The locals themselves must decide if they want to fight the Islamists badly enough to stand up to them. The westerners can only make things worse by the inevitable killing and uprooting of the civilians.

  2. Forget whatever happened in the past xx years. This is the real deal!! The same old mantra.

    This is just another bullfight – we're the bull and the Taliban is the toreador.

  3. WallStreetJournalIn Marjah Buildup, a Telling Day's Delay : “Afghan officials, impressed by the showing at a meeting that day of tribal elders from Marjah, were urging coalition officers to delay the assault a day, maybe longer. The tribal elders had promised to try to talk the Taliban out of fighting and to convince people in Marjah to aid advancing allied forces. Coalition officers agreed, even if no one expected major Taliban defections… The decision was taken to delay the well-advertized Marjah offensive by a day. It finally began after midnight, Saturday.

    After weeks of buildup and anticipation, the decision to delay, albeit just for 24 hours or so, offers an insight into how allied commanders, led by U.S. Army Gen. Stanley McChrystal, are reshaping the war in Afghanistan. Instead of simply fighting Taliban, the emphasis has shifted to "helping Afghan authorities win over ordinary people who have grown weary of the fight and the endemic government corruption that has flourished around it." The commanders wanted to do whatever they could to avoid civilian casualties and earn support in the town for the quick roll out of what they called "government-in-a-box" – a ready-made administration for Marjah that would help restore the tattered legitimacy of the Afghan government in the Taliban's southern heartland. If successful, Marjah will be a model for future operations that are to unfold as thousands of fresh U.S. and European troops arrive in the coming months to take part in the latest ‘surge’ of allied forces…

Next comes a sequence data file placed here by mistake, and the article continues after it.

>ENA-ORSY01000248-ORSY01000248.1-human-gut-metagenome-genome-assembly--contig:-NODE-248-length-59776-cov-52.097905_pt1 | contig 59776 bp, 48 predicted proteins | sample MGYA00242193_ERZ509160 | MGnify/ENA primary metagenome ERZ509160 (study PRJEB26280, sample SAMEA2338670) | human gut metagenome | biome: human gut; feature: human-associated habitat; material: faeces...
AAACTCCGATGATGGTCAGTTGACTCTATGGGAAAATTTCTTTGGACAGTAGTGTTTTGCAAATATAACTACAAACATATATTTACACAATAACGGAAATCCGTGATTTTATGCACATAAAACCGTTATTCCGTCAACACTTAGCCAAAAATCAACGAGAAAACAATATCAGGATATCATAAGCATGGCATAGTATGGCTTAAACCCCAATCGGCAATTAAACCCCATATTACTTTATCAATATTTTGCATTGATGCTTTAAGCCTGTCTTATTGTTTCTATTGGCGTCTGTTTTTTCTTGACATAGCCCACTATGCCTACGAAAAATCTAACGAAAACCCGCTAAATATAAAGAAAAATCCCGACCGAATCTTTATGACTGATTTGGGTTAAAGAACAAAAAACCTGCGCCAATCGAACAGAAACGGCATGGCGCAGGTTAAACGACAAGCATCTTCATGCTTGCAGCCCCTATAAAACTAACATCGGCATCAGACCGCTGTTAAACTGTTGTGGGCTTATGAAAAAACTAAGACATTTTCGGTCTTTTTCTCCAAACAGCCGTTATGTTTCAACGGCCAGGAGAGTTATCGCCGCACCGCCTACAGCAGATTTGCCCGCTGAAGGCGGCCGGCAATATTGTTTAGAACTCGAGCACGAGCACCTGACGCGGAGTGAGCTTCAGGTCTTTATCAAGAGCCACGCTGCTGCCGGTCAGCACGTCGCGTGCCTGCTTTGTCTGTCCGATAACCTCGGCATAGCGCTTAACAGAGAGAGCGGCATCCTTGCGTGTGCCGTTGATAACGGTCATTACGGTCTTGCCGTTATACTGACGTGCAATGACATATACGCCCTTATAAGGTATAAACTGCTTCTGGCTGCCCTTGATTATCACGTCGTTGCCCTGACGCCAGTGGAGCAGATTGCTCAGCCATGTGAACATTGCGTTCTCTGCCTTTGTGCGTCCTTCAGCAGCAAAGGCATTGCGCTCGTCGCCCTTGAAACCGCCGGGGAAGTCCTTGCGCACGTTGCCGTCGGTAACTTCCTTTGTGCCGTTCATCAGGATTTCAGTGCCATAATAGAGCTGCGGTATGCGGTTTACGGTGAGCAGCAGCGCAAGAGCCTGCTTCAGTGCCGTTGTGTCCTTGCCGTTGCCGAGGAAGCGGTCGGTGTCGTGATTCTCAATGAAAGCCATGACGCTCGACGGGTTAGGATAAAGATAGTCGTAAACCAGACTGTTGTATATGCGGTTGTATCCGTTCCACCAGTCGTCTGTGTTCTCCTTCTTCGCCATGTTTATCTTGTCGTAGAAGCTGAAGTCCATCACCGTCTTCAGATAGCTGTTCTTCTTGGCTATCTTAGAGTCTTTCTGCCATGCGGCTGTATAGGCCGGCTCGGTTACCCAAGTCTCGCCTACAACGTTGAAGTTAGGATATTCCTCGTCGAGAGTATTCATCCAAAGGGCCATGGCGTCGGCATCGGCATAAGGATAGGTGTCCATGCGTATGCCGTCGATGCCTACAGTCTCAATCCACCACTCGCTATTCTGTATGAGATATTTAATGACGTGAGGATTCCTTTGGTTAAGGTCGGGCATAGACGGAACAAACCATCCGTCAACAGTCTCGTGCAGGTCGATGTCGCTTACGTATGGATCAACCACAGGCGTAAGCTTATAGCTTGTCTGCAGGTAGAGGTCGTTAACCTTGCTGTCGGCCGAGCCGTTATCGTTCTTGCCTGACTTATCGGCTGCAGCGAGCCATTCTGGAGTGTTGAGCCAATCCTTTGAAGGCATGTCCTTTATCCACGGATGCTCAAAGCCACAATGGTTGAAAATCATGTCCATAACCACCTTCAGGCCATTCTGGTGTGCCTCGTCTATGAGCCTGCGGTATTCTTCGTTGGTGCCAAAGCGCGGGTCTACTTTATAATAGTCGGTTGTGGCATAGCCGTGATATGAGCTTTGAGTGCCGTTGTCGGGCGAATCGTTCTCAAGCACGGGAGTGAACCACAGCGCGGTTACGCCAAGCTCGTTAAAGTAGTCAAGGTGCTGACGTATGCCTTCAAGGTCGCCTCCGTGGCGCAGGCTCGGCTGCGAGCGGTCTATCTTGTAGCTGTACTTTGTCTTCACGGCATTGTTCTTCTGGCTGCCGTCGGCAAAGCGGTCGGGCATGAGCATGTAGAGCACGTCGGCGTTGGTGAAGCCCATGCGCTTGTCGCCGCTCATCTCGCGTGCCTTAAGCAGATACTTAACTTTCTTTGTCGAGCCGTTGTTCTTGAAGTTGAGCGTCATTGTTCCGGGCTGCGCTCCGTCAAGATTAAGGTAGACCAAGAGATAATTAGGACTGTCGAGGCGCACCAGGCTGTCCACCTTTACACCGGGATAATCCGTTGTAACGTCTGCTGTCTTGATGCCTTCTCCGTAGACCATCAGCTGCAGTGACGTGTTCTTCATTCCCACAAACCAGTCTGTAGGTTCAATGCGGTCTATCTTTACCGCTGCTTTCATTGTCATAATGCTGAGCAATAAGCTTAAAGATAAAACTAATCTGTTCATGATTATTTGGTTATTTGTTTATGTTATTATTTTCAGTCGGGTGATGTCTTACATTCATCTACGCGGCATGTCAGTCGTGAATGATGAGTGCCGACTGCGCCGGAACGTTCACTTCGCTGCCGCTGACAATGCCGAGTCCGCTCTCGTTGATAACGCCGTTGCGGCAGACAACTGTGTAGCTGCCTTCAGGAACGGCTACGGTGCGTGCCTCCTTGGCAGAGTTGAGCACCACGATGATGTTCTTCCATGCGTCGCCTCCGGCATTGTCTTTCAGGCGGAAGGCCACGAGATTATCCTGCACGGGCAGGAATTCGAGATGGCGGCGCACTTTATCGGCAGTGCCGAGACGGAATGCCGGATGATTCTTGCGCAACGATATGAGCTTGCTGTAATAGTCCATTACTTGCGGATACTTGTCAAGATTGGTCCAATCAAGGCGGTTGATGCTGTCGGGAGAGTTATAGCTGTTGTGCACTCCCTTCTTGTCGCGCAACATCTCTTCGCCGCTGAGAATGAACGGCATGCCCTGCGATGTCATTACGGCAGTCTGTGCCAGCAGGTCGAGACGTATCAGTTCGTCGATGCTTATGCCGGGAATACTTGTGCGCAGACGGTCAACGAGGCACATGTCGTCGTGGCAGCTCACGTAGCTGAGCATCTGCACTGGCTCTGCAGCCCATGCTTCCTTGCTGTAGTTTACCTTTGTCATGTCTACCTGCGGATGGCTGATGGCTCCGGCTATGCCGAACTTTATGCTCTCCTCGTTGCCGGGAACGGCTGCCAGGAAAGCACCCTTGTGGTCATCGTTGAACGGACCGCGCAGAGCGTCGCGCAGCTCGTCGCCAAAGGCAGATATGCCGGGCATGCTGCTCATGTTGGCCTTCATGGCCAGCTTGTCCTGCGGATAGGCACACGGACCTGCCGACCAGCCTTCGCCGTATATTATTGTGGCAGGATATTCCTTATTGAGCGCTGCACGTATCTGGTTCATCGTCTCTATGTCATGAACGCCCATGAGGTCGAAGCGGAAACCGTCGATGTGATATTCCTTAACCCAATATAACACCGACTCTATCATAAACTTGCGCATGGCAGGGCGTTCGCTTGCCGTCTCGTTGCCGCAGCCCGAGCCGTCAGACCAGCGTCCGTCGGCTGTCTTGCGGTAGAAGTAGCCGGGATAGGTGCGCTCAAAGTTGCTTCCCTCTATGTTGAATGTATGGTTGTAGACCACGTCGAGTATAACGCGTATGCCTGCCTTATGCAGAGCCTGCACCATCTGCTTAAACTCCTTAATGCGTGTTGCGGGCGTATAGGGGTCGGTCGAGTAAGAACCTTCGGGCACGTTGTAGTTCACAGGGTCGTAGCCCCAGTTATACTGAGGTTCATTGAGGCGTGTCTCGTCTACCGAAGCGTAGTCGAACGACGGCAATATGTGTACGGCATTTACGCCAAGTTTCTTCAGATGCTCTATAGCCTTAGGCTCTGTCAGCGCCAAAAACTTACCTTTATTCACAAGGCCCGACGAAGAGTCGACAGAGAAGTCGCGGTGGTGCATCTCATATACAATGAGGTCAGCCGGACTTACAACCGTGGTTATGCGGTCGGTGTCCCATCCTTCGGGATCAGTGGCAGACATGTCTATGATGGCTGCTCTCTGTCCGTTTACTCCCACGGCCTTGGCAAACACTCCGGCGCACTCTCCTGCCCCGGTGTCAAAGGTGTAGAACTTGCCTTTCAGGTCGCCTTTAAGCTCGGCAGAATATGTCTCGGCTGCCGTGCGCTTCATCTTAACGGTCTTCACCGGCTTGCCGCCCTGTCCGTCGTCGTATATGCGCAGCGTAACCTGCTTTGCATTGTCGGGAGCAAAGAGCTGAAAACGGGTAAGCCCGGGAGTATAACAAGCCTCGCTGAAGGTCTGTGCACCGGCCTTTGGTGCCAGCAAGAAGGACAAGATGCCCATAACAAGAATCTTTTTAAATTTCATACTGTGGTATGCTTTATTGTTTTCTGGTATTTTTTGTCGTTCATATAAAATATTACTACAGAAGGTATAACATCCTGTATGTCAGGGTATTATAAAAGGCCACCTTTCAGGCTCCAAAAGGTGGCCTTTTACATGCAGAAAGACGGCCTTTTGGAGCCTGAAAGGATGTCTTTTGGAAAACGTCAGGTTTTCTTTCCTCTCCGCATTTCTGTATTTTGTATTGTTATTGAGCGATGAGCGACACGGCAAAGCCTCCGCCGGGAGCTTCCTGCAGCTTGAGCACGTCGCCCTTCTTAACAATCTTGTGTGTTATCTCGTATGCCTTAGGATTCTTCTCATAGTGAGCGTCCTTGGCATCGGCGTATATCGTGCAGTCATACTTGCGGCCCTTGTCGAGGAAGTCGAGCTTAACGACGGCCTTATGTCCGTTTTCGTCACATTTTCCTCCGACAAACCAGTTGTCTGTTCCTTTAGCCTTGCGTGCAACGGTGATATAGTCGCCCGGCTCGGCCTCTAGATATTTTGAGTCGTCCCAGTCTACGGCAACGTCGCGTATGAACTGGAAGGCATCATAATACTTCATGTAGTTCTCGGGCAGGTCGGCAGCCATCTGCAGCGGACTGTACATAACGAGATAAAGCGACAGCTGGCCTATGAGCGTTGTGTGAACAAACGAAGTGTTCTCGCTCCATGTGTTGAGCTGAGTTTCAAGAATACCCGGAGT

Dry baking mixes in-a-box of all sorts were a product of the Industrial Revolution in the west. They were promoted by companies as "convenience foods." The first dry mixes (custard powders) were produced in England. But problems of spoilage and packaging abounded, keeping mixes from widespread consumption and acceptance. In November 1947, after four years of cake mix research and development, General Mills' test markets were exposed to the "Just Add Water and Mix!" campaign for Betty Crocker's Ginger Cake. After a final assurance from the corporate chemists that the boxed ingredients would indeed perform as advertised, the mix was made available for limited distribution on the West Coast of the USA. Within a year it made a national debut that excluded the South (presumably, product testing there proved futile).

    According to the food historians, early baking mixes were not readily accepted. Why? Two reasons: (1) Early mixes were not reliable and they produced inconsistent results. (2) Home cooks had a difficult time reconciling modern convenience with traditional expectations. When food companies make things *too simple* their products are summarily rejected. Even in today's culture of ultra-convenience, this holds true.